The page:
Budge over, people and make room for a new budget analysis tool! When my family’s income lost a zero in it a few years back, we had to make some cuts, shifts, and changes to our spending levels. In researching new ways to analyze it, I came across the 50/30/20 rule and wanted to share out how it worked for me.
From what I can tell based on an origin search, it was first introduced on the website of National Debt Relief back in 2013 and then since recirculated in the blog atmosphere with many opinion pieces. Basically, the rule of thumb states that 50% of your net income (i.e. post taxes) should go to necessities, 20% to goals, and 30% discretionary. It isn’t a hard and fast mandate, but more of a judgment lens from which to view and tweak your habits.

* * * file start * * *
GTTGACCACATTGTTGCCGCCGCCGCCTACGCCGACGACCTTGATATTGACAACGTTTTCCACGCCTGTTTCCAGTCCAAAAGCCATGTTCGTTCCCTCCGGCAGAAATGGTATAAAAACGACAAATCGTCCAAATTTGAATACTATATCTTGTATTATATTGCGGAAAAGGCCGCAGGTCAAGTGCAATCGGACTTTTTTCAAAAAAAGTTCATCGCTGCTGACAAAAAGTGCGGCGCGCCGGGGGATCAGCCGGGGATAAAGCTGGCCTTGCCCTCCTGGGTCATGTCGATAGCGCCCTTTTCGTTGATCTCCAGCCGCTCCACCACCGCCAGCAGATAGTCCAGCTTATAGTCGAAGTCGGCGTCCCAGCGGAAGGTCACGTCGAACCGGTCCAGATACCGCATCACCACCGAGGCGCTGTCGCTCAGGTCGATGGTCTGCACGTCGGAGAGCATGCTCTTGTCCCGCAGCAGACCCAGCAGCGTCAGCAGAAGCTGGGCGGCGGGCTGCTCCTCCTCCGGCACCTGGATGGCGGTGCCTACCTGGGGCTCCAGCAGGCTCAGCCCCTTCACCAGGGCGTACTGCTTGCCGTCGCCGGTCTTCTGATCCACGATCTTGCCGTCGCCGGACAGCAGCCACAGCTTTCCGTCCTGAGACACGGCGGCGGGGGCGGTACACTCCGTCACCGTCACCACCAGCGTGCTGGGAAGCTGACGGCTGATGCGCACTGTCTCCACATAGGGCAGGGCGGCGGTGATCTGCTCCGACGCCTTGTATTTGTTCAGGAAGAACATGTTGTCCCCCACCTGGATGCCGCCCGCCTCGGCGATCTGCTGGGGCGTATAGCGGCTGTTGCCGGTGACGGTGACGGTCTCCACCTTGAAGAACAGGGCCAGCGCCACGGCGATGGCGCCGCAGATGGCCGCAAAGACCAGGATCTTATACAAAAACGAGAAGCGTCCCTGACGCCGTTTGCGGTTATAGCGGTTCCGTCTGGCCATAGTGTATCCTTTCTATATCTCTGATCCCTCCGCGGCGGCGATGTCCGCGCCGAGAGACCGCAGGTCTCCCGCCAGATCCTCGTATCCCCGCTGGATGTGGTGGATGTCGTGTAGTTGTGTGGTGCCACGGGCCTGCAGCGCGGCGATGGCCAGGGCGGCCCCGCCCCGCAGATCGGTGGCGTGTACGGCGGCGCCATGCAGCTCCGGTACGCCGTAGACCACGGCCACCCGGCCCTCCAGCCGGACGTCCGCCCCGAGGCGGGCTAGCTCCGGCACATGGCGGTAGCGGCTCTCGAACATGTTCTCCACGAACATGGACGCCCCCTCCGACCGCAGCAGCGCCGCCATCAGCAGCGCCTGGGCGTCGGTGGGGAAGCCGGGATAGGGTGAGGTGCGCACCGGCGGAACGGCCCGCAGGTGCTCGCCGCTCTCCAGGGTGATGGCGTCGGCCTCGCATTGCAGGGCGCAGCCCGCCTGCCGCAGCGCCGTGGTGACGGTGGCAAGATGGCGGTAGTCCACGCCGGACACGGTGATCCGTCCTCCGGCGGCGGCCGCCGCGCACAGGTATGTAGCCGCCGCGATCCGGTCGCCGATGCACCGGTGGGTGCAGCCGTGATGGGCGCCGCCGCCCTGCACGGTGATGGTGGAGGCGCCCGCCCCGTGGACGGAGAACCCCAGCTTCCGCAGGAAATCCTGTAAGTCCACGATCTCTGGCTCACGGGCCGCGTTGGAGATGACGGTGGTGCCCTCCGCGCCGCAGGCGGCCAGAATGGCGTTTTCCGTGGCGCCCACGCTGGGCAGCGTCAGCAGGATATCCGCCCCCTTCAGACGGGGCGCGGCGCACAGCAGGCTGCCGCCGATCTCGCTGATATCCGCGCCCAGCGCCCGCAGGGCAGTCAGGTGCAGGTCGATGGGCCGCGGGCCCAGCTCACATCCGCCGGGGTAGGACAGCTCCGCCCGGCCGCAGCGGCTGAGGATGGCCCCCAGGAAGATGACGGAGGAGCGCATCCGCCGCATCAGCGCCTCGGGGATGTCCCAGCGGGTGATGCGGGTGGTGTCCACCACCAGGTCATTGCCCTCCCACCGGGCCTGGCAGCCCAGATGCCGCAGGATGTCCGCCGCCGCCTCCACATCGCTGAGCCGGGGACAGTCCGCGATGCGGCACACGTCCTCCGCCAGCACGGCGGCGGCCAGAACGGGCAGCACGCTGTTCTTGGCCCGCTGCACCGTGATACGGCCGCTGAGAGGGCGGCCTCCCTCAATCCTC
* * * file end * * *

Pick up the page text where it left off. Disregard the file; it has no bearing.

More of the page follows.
50/30/20 Case Study
This tops down approach to classifying where the money goes makes theoretical sense as a guide post, so I decided to bounce it up against my own current (and tight) plan; here’s how that turned out now…65/35/5. Out of curiosity, I redid the arithmetic with our old (and lucrative) plan; that yielded….30/40/30. In either case, my buckets were off from the idealistic 50/30/20. However – coincidentally, if I weighted average both sets came closer; the math was … 40/35/25. What about you; where did your sums shake out?
The takeaways I’ve learned from this brief examination is that the amount of funds you are dealing with matters as it’s the base or reference point for all calculations. In other words, the more moola you have the easier it is to have these percentages fit the bill. Regardless, I’m a fan of any fiscal plan. So, make a budget now (any budget will do to start) to tell your money where to go so that you aren’t wondering where it went!